Tedx Robert Kormoczi

How to do a Tedx talk?

Setting foot on stage was like a dopamine-packed shock for the brain. The stark lights, the camera glaring at your face, the crowd staring at you while the microphone slips in your sweaty grip. The anticipation felt like a horror show.

But then your name is called out. The cameras are on! And you find yourself on a stage. It’s time to shine.

Tips on how to do a TEDx talk

As soon as you start speaking, that intense anxiety you felt suddenly disperses. You know that a dozen eyes are fixed on you. But your mind is so jet-packed with your speech, you have rehearsed in front of the mirror a hundred times, that it feels like your brain has switched to autopilot. 

And it suddenly becomes natural to stand there, even though you are petrified by the fact that every twitch, mumble, or weird motion you make will be on camera. But it doesn’t matter. Because fear disperses and you feel like you own that stage.

You slowly lose track of time. The words keep escaping your lips while confidence and charisma take over. And by the time you are done, you feel like you’ve teleported through a small interval of time, hearing applause echo throughout the auditorium. 

That’s how my Tedtalk felt! It was unforgettable. 😀

Here are some of my Ted Presentation Tips to Consider

Tedx stage microphoneAssuming that you are finished with your preparations, know your presentation off-by-heart, and ready to rock the show, there are still many things one should be aware of. Days before my Tedtalk, I have read hundreds of articles on preparation, thoughts, and opinions to prepare to the best of my abilities. But there were some things that no one told me. Here are some.

Hydrate, at least a Little

This is obvious. But the problem lies in the fact that you will feel nervous. And some people like me, are incapable of consuming anything.

I was feeling extremely tired after a 17-hour flight and anxious before going on stage. Despite having experienced multiple debates, public appearances, or performing on stage, you just can’t help but feel like your guts are getting entangled. And even though I skipped breakfast, I shouldn’t have stepped on stage without at least rinsing or getting a gulp of water.

The problem is that a Tedtalk usually lasts around 15 minutes. Yet after about 5 minutes of my presentation, my mouth felt so dry that articulation became difficult and I constantly battled to utter words. There’s nothing more distracting than hearing someone speak with cotton mouth. Luckily my presentation was only 10 minutes long. But if it were longer, I would’ve struggled. So make sure you drink just a little.

Put a lot of Effort into your Slides

At first, I was hesitant about whether slides would be necessary since 75% of my presentation was based on personal experiences and valuable ideas for the audience. And I confidently stored all information in my head. But slides are actually your best friend throughout the entire time.

Usually, you will have an HD-TV or small screen in front of you with a laser pointer to switch between slides. This helps you to keep track of where you are and also gets people engaged more. When you are on stage, mistakes can occur where you stumble between words or passages. But these slides can keep you and your audience on track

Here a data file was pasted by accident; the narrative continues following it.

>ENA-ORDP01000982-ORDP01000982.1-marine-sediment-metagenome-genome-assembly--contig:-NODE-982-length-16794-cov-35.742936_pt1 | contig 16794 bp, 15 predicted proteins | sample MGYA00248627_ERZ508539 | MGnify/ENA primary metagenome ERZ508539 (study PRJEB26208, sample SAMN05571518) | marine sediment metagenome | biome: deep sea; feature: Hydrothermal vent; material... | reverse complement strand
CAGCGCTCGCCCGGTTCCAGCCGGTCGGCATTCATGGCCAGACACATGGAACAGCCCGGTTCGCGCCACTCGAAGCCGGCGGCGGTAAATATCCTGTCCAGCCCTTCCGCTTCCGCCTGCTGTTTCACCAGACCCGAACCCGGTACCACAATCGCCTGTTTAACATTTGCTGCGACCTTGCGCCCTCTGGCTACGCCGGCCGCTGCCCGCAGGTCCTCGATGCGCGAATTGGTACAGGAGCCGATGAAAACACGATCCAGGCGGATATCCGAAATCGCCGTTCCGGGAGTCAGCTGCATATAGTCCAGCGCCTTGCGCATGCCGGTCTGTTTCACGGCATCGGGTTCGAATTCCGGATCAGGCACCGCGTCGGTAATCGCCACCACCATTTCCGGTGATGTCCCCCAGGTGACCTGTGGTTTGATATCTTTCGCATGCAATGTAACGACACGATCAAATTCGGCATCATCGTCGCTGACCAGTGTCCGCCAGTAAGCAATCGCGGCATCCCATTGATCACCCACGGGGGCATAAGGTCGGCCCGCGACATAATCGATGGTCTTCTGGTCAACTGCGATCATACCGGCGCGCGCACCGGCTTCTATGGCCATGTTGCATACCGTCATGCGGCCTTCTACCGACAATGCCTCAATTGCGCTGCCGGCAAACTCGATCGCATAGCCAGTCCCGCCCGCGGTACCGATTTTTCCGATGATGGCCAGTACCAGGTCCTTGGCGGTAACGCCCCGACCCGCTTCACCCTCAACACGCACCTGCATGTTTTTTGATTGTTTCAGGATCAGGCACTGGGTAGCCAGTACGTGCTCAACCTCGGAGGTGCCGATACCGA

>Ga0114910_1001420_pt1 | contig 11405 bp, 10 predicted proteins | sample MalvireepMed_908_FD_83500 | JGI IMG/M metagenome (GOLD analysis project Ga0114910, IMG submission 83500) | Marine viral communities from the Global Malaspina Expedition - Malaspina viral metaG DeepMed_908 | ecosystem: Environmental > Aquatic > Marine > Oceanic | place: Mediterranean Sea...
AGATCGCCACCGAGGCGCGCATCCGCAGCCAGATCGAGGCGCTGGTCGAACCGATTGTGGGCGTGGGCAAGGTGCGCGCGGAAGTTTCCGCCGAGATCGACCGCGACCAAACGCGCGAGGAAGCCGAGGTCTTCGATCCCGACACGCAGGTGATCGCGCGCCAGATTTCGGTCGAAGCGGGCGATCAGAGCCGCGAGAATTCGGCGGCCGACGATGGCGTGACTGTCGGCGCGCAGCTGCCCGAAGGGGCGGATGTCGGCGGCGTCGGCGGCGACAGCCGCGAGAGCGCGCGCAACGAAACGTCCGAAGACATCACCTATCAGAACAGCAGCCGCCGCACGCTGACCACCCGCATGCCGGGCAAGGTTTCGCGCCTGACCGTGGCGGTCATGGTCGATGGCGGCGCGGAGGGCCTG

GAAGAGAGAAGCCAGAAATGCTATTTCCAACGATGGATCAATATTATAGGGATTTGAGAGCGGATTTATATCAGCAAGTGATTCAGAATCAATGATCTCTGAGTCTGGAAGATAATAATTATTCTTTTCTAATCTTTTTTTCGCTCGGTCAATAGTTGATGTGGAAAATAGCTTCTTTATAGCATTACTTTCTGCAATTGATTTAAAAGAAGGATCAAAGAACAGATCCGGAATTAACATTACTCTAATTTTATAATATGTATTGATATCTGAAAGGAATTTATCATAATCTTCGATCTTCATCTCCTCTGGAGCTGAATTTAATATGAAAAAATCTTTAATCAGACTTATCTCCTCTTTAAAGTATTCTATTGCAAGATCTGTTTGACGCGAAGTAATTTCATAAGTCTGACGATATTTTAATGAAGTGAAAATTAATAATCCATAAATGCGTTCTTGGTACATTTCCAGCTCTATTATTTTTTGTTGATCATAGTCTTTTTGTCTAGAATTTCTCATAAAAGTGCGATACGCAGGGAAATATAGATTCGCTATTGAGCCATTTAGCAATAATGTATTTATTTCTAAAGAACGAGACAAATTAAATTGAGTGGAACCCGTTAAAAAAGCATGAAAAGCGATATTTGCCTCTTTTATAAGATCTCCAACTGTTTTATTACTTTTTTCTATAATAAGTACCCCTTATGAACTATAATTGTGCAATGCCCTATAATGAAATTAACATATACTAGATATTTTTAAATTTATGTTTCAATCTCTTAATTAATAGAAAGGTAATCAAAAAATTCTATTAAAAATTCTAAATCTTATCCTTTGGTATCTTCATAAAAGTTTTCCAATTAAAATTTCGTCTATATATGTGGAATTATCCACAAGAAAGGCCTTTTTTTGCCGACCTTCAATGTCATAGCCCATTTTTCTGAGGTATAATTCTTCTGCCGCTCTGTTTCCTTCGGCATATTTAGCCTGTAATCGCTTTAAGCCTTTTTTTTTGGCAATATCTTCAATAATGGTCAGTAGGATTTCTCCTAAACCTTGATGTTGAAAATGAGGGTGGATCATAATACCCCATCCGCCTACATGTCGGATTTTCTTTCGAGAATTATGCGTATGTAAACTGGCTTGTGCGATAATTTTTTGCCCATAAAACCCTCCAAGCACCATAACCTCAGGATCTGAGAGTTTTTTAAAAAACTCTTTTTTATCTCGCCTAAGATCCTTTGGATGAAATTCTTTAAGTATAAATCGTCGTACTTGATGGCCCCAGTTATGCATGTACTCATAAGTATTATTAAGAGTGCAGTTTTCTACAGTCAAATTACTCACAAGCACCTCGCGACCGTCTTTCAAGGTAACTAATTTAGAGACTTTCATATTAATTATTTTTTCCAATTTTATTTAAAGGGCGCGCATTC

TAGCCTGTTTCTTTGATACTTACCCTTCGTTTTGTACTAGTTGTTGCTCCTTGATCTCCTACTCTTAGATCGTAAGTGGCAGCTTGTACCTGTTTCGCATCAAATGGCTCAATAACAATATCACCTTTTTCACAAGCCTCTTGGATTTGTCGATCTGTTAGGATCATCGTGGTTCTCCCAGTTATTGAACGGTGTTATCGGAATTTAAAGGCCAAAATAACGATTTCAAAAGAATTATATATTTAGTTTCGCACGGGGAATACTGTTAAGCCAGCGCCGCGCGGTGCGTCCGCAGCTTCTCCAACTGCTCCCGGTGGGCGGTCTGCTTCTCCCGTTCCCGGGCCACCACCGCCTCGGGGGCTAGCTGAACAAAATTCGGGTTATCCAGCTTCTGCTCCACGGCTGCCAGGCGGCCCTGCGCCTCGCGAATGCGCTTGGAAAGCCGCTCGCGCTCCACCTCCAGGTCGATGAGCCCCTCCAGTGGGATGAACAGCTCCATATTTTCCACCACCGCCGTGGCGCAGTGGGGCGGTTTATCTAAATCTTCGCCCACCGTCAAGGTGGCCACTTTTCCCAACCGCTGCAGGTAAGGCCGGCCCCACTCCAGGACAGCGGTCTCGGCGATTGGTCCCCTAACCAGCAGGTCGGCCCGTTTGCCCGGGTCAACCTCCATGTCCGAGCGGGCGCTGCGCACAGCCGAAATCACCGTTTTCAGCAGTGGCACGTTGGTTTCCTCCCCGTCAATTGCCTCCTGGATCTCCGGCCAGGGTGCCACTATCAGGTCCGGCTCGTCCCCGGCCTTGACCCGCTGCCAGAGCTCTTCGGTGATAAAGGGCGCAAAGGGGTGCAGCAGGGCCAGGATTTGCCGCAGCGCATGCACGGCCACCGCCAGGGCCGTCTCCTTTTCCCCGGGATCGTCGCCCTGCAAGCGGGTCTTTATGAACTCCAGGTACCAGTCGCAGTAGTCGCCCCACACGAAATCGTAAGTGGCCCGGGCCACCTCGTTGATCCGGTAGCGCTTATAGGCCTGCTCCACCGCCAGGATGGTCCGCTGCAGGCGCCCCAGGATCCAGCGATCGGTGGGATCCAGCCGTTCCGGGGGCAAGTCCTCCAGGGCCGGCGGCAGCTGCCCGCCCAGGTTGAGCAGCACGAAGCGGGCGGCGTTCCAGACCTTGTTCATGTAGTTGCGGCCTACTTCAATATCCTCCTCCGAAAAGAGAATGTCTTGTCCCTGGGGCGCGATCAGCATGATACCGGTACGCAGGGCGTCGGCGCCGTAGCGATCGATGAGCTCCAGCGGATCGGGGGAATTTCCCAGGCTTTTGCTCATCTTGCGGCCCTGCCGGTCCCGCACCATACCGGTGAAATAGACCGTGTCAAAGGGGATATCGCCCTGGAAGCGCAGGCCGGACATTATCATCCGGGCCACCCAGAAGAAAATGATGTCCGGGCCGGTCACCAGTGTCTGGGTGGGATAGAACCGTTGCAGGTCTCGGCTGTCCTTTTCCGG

But most importantly, you avoid looking back at the screen, which can seem very unprofessional. By all means, put enough effort into your slides. It can be lifesaving!

Strong Stage-lights

Tedx audienceYou are in the spotlight. Literally! The brightness will be unusual at first if this will be your first time on stage. So it is important to rehearse a day or two before your actual Tedtalk. Ted stages are usually in darker rooms, large halls, or auditoriums as if you are in a cinema.

So if you will present in a place like this, without any windows or lamps, be prepared for this. It might take a few seconds until your eyes get used to the light. 

The key is to face your audience and take glimpses of your small screen in front of you that has all your slides. Don’t focus on anything else. After a few seconds, your eyes will get accustomed to this.

Body language

This really depends on the stage and the way people are sitting. I was in an auditorium with 200 seats, stretching about 12 meters horizontally. So I was occasionally turning my body left, right or facing the center as if actually talking to my audience.

Even though you won’t really see the people sitting in front of you, (because of the intense lights fixed on you,) you should always keep in mind where they are sitting. You have to keep them engaged as if talking to them on a personal level.

Distractions while you Present

Since I was the first speaker out of five, I managed to avoid this problem. My presentation was 10 minutes long and hopefully engaging enough.

However, the fourth speaker was on stage for nearly 20 minutes and felt distracted by an audience that slowly lost focus and began whispering. But this also happened with the fifth speaker. Just keep in mind that with a larger audience, there are some people who will soon lose focus, start whispering or just stare at their phones. 

Don’t feel discouraged by this. 90% of the audience is there because they are interested in what you have to say. Also, not every talk has to inspire an incredible idea. Remember to tell a story; take the audience on a journey with you.

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